The Obama administration is facing increasing pressure over the detention of migrant mothers and children awaiting deportation hearings – a practice condemned by immigrant rights’ groups, Catholic bishops and dozens of congressional Democrats alike. But across the border, Mexico is also feeling the heat as the United Nations urged it this week to end its growing detentions of child migrants.

Mexico dramatically stepped up its immigration enforcement last year under its “Southern Border Plan” as tens of thousands of migrants, mostly unaccompanied children and families, traveled north from Honduras, Guatemala and El Salvador. As a result, the government sharply increased migrant detentions and deportations. According to national statistics, Mexico detained 23,096 children in 2014 for their immigration status, out of a total of 127,149 migrant detainees that year.

The United Nations Committee on the Rights of the Child drew attention to the detention issue Wednesday in Geneva, when the committee presented an assessment of children’s rights in a handful of countries, including Mexico. According to news agency Efe, the committee put particular emphasis on the issue of child migrant detentions, recommending Mexico stop administrative detentions for child migrants and focus on alternative measures.

The committee expressed concern about “migrant children being kept in detention centers for migrants and reports of violence and abuse against children in those centers,” according to a 22-page list of conclusions published Wednesday. It also called on Mexico to use detention alternatives for migrant mothers who are apprehended along with young children.

Human rights groups in the U.S. have been highlighting the issue of migrant children in detention since the Obama administration began expanding the use of family detention centers last summer. A federal judge ruled earlier this year that the practice violated an earlier legal settlement. The government only has a matter of days to work out an agreement on family detentions or it will face a potential court order to release the detainees.

But in Mexico, the government isn’t facing the same legal challenges to detaining migrant children and families. Meanwhile, the country has continued to ramp up deportations of Central American migrants. The Washington Office on Latin America (WOLA), a U.S. think tank, noted that this year Mexico is deporting almost as many unaccompanied children as the U.S. Border Patrol is apprehending at the U.S.-Mexico border. “The numerical similarity makes clear that Mexico has taken on a new role as an immigration enforcer, and that this role has come at least partially in response to U.S. pressure,” WOLA wrote in an analysis. “Moreover, these statistics reveal that -- though the impact is not being felt as strongly at the U.S. border -- Central American migrants continue to flee north in large numbers.”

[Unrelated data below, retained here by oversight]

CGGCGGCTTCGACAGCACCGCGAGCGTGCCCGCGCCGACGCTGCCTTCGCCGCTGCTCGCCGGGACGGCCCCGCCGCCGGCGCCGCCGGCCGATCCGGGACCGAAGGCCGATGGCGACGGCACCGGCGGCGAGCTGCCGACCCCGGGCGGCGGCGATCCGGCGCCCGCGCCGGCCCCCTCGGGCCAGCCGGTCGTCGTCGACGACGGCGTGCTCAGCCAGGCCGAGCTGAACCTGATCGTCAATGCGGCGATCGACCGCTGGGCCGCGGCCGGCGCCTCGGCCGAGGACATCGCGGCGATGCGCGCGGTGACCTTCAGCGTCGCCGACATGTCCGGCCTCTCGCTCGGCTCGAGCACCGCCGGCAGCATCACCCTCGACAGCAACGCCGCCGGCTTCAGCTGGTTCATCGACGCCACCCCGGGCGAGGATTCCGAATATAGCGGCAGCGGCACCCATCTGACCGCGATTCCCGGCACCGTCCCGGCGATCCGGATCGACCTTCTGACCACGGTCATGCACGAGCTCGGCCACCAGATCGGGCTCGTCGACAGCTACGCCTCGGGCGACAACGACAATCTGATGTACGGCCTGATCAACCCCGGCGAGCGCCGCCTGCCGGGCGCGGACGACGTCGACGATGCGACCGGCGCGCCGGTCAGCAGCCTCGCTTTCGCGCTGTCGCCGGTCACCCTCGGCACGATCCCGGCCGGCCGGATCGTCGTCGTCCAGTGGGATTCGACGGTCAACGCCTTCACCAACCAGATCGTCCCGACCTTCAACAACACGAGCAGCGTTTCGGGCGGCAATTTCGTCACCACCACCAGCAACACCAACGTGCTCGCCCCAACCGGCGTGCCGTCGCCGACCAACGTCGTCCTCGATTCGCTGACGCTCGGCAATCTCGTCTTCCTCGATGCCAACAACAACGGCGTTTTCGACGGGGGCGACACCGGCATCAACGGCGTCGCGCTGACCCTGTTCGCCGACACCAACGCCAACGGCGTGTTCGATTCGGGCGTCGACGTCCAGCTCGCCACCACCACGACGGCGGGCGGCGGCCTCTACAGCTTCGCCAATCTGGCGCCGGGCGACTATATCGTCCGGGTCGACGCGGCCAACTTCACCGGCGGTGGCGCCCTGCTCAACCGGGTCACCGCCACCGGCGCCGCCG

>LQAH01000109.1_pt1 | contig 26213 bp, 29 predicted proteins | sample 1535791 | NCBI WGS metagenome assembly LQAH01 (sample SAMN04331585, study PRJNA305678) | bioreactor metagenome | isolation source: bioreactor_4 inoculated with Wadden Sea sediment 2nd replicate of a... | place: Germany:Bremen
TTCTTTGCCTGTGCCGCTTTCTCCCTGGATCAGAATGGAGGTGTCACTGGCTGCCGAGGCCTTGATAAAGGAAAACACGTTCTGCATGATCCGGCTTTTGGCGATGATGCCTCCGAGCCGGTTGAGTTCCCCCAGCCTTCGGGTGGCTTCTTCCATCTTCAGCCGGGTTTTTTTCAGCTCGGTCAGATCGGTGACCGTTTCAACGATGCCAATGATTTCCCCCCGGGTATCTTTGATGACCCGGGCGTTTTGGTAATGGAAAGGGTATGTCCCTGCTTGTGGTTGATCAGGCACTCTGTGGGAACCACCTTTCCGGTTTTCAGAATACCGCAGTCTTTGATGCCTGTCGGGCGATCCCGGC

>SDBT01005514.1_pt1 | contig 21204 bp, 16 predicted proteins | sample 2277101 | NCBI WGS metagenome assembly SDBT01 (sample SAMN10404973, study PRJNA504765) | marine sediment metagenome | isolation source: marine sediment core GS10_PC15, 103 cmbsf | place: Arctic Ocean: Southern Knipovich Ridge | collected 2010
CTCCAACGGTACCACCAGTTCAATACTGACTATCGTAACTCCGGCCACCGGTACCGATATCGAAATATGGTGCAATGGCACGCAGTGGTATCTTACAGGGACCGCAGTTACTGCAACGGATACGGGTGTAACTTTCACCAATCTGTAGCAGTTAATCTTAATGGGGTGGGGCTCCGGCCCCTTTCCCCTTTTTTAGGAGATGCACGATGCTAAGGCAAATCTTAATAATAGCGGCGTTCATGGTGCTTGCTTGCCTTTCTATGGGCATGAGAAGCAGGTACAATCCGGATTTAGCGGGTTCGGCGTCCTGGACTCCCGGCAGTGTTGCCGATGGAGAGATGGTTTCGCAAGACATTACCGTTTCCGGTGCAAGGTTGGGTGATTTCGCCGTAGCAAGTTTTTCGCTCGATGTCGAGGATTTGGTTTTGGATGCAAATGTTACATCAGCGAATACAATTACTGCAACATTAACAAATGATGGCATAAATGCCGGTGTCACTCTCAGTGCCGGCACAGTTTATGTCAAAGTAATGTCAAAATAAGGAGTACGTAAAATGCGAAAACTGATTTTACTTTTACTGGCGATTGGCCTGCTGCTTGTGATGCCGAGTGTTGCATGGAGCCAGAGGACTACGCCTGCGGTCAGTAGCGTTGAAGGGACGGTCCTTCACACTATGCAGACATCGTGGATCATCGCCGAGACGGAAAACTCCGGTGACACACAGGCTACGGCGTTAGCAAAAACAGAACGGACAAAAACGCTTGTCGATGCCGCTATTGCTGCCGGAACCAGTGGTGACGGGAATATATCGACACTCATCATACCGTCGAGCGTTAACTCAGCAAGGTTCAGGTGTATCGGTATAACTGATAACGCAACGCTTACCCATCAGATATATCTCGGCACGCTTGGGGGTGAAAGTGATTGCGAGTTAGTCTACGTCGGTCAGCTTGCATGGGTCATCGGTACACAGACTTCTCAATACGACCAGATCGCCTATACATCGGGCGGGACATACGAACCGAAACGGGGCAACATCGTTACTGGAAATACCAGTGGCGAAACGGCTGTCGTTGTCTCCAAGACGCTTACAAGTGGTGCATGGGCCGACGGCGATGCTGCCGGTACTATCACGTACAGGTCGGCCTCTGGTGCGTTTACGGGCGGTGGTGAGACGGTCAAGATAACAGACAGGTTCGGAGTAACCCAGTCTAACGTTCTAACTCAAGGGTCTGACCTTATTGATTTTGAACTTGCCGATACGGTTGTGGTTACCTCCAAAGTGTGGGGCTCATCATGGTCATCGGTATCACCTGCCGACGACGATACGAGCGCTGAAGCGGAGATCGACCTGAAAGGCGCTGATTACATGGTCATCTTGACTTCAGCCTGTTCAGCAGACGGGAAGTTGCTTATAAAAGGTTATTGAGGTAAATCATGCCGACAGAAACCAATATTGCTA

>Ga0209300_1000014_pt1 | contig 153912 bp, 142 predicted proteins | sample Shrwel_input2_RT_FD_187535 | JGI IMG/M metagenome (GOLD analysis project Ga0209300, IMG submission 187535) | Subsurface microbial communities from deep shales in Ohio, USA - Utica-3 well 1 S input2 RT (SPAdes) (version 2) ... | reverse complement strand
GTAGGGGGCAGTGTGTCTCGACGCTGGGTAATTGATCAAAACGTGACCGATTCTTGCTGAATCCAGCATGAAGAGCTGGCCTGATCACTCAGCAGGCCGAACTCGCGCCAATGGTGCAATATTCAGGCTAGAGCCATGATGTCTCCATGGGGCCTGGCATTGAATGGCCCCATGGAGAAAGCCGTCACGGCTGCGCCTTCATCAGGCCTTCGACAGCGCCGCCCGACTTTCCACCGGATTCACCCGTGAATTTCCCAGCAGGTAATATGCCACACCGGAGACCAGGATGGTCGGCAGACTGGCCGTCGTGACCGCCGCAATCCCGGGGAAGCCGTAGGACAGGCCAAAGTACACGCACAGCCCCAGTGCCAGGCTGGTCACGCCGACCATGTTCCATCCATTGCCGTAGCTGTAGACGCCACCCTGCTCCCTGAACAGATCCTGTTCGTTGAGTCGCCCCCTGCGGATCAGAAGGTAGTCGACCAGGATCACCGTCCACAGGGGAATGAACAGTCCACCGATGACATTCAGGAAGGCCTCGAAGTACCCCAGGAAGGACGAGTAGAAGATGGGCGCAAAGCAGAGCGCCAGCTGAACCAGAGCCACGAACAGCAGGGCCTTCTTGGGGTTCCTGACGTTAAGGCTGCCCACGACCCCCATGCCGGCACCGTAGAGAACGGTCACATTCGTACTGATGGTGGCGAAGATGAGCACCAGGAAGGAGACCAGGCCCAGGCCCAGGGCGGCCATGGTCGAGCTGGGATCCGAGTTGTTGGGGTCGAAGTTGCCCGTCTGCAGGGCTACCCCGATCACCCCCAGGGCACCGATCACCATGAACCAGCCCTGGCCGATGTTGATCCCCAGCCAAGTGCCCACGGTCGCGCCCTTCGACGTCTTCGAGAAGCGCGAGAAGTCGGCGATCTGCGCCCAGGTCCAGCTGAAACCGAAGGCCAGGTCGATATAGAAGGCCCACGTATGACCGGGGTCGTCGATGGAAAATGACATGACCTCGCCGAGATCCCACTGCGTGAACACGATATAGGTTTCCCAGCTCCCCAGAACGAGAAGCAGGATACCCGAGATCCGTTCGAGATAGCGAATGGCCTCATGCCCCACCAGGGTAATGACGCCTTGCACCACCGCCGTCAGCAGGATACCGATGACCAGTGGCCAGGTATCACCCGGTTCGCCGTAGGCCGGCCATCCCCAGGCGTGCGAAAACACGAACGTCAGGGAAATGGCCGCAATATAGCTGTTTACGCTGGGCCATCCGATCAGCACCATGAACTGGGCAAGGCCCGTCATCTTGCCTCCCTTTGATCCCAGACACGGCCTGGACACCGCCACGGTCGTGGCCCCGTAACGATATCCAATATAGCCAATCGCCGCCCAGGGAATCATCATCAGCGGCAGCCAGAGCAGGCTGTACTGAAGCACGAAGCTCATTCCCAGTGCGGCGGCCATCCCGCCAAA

Those high deportation numbers have stoked concerns that migrants fleeing violence in Central America – El Salvador, Honduras and Guatemala have among the highest homicide rates in the world – aren’t being properly screened for asylum protection or other forms of relief and are being deported back to life-threatening situations.

In El Salvador, the murder rate has spiked to historic levels as the police and street gangs up the aggression against each other. May was the deadliest month in the country in 20 years, with 635 murders recorded. Meanwhile, just this past weekend 77 people were killed, marking an average of 25 murders per day. The number of Salvadorans deported from Mexico in the first five months of 2015 grew by 44.3 percent compared to the same period last year, according to El Salvador’s government statistics.The U.S. deported 23.7 percent fewer Salvadorans this year compared to 2014.

In Honduras, which currently has the highest homicide rate in the world outside a warzone, around 30 percent of the approximate 30,000 deported Hondurans said they were trying to escape violence in the country, according to a report by the Pastoral of Human Mobility in Honduras, a nongovernmental organization.

In Mexico, a May survey by polling firm Parametria found that the majority of Mexicans – 69 percent – knew “little” or “nothing” about the thousands of child migrants that have entered in the country, compared to 25 percent who said they knew “a lot.”  But the same survey found Mexicans were split on how the government should handle the migration issue – 40 percent said the children should go through the traditional legal process to determine if they should be deported or get relief, while 43 percent said authorities should accelerate processing and deportations, even if it meant some eligible for asylum were deported as well.